Eighteen Christian colleges have shut down or merged since the start of the COVID-19 pandemic due to a combination of factors that have created a perfect storm not only for religious schools but small secular ones as well.
Since March 2020, the pandemic and its economic ramifications have forced 36 colleges to close their doors or merge with another institution, 18 of which were Christian, data culled by Higher Ed Dive shows.
Scholars and observers told The College Fix in recent interviews this is due to a combination of factors and challenges facing small private colleges, including a population decrease and a rising distrust in four-year degrees, especially at Christian colleges.
“It is not just Christian colleges that are being affected; all small, private institutions – religious or not – are facing an uphill battle,” David Leedy, dean of students at The King’s College, told The College Fix.
“The reasons for the uptick in closures among smaller, private colleges are multifaceted. COVID-19, of course, affected enrollment at many institutions. But even before the onslaught of COVID-19, colleges and universities were approaching a ‘demographic cliff.’”
Kimberly Reeve, an expert in nonprofit mergers and acquisitions, told The College Fix the nonprofit sector “had to pivot very quickly during COVID.”
“Nonprofits, including colleges and universities, close when there are no viable partners and/or when they do not have funds left to continue operations,” she said via email.
During the pandemic, many private colleges or universities experienced a severe cutback in donor money as well as enrollment, she said.
“There was a significant shift in giving, specifically in 2020,” Reeve said. “People gave more to current, pressing needs, such as social services, and cut back on arts, culture, and other less ‘urgent’ causes.”
“Even arts institutions as large as the Metropolitan Museum of Art made significant staff cuts and are still trying to recover from the loss of revenue from ticket sales and donations that dwindled during the pandemic.”
However, the pandemic itself and the ensuing economic difficulties only exacerbated pre-existing cultural factors that were already leading to the general decline of Christian higher education, she said.
“There are two demographic changes that are the primary cause of this trend,” Reeve told The Fix. “First, from a population standpoint, there are fewer people aged 18-22, and this ‘shortage’ is expected to continue for the next decade.”
Fewer traditional students in this age range are also attending college now, she said.
“Some question the value of a college education while others are less inclined to invest four years of their lives into education when they do not know what career they want to pursue,” she said.
Leedy also pointed out that due to declining birth rates in the U.S., “there are fewer and fewer high school graduates and therefore fewer students attending college.”
“On top of that,” he said, “more people are questioning the value of spending tens of thousands of dollars on a college degree that they may or may not ever use.”
Underscoring this, more and more Generation Z Americans disaffiliate from the religious sector. Over one third of this generation identifies as religiously unaffiliated. This also restricts the number of college students who want to study at a Christian college or university.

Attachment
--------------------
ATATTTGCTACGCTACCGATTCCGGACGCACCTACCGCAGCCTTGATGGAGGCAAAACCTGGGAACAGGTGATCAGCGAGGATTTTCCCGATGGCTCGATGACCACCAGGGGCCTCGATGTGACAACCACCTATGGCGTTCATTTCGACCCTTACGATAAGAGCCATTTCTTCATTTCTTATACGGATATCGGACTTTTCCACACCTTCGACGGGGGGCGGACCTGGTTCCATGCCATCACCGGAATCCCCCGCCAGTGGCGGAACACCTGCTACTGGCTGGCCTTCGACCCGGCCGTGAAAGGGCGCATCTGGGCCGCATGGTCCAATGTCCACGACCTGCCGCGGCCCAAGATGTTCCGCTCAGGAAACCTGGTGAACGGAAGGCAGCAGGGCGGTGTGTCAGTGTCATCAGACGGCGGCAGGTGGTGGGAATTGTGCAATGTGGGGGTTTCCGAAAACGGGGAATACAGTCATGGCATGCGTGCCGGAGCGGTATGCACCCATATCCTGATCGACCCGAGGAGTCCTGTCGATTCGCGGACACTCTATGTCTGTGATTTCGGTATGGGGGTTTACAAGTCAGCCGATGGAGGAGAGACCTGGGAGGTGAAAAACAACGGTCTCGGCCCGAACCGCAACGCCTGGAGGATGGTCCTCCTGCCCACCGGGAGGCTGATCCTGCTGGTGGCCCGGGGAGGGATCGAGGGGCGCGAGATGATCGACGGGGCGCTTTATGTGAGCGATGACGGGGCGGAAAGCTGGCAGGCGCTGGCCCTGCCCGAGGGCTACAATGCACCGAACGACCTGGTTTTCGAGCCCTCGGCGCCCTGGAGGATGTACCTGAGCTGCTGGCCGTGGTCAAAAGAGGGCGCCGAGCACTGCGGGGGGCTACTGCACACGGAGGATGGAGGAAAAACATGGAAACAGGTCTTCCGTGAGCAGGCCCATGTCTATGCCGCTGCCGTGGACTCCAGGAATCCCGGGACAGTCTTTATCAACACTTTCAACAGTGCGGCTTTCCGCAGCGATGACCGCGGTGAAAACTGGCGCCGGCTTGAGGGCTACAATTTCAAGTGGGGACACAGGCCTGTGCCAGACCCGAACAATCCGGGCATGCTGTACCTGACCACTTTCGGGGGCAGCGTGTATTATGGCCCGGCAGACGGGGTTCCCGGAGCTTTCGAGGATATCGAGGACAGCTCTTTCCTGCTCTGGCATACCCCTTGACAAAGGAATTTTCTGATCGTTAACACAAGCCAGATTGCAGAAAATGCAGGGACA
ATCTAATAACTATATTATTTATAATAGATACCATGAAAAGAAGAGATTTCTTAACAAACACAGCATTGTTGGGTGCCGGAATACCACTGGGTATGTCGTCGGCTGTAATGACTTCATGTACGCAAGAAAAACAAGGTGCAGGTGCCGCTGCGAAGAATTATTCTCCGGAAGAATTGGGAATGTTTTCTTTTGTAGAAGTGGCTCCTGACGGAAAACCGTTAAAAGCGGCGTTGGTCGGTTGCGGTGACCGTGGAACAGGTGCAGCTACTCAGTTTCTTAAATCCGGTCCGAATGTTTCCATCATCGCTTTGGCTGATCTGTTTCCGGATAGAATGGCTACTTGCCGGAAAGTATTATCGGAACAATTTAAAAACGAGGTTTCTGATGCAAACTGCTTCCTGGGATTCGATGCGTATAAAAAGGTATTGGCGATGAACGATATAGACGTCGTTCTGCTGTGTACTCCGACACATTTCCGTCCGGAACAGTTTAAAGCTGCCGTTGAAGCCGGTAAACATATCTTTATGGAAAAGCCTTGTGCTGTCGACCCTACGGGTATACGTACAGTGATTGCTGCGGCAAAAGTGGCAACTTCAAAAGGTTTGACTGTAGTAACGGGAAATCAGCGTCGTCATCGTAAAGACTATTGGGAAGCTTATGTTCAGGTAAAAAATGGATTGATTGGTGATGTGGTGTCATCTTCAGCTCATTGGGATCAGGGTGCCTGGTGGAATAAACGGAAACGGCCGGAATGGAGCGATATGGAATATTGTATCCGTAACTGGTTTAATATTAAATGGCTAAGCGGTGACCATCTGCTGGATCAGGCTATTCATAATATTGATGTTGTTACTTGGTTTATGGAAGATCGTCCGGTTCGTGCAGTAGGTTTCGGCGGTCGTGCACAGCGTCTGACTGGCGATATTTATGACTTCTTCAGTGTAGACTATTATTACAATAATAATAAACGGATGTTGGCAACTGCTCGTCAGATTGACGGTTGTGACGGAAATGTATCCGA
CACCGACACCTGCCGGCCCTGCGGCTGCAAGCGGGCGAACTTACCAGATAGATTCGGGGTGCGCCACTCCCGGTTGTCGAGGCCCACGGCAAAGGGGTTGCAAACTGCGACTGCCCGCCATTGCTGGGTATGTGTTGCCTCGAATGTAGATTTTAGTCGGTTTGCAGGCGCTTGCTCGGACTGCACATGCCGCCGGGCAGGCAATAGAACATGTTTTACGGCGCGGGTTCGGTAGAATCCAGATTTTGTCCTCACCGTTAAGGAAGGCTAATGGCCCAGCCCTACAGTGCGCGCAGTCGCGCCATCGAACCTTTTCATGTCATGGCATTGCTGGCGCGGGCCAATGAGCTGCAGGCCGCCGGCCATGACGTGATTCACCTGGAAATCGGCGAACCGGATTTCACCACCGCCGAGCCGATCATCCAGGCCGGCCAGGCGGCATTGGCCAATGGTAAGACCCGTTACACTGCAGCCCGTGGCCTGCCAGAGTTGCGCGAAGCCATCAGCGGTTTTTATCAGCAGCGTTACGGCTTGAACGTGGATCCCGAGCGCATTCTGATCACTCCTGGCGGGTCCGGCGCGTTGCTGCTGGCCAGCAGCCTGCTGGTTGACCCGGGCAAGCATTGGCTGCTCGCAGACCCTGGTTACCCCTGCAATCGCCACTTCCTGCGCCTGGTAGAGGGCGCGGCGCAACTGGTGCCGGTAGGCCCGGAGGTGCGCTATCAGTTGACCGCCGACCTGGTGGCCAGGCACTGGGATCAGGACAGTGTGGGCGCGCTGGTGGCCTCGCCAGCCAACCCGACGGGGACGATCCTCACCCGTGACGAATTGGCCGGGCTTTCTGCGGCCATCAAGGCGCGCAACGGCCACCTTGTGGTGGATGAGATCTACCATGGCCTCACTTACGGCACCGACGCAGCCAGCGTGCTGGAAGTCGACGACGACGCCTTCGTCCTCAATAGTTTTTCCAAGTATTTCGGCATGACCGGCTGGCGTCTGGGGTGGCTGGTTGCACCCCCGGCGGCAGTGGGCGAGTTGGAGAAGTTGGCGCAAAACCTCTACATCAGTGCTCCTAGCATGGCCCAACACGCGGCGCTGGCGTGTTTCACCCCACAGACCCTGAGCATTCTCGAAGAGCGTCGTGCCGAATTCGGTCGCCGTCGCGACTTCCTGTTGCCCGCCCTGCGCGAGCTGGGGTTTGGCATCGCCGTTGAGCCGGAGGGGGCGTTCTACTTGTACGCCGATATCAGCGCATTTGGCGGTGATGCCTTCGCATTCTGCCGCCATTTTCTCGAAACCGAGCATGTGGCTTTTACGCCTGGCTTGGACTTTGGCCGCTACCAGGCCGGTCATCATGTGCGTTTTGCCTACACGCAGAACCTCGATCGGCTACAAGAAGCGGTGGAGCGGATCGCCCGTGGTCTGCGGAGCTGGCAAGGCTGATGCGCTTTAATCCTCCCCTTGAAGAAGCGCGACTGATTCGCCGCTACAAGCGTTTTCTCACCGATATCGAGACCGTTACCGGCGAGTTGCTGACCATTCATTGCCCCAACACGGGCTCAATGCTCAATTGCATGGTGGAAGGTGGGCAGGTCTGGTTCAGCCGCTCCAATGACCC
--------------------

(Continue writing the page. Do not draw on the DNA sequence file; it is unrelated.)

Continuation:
“There’s a decline in religious faith among the American population, especially young people,” said David Talcott, an incoming fellow of philosophy at New St. Andrews College.
“Fewer people want a distinctly evangelical education. There’s also growing skepticism on the part of parents about higher education, including Christian higher education. A lot of parents aren’t convinced it’s valuable,” he told The College Fix in an interview.
Concerns about bias also play a role, he argued.
“Higher education, including Christian higher education, is very left and center, and most evangelical parents are not, both politically and socially,” Talcott said. “More people are opting out of higher education because they don’t want four more years of indoctrination.”
Because of the growing disbelief in the value of a college degree, many young Americans focus on getting out of college and earning a living, paying less attention to the kind of degree they are seeking, he said.
“For me, the cultural shifts are the big ones,” Talcott said. “This is a very pragmatic generation, and many evangelical schools don’t fit that.”
“Who wants to study Christian philosophy when one could get hired easily without that? This pragmatism is only growing among young people.”
For Talcott, there must be something distinctive about a Christian education, which is currently missing from Christian schools at large.
“Difficulties can be opportunities. COVID was a real opportunity for Christian schools to stand out in the crowd,” Talcott said.
“That is, for example, by adopting more oppositional attitudes towards the lockdown regimes, against state and local governments that were heavily intruding on the right of free association. Schools that signaled very strongly against the fact that states shouldn’t be locking down colleges fared much better than those who did not.”
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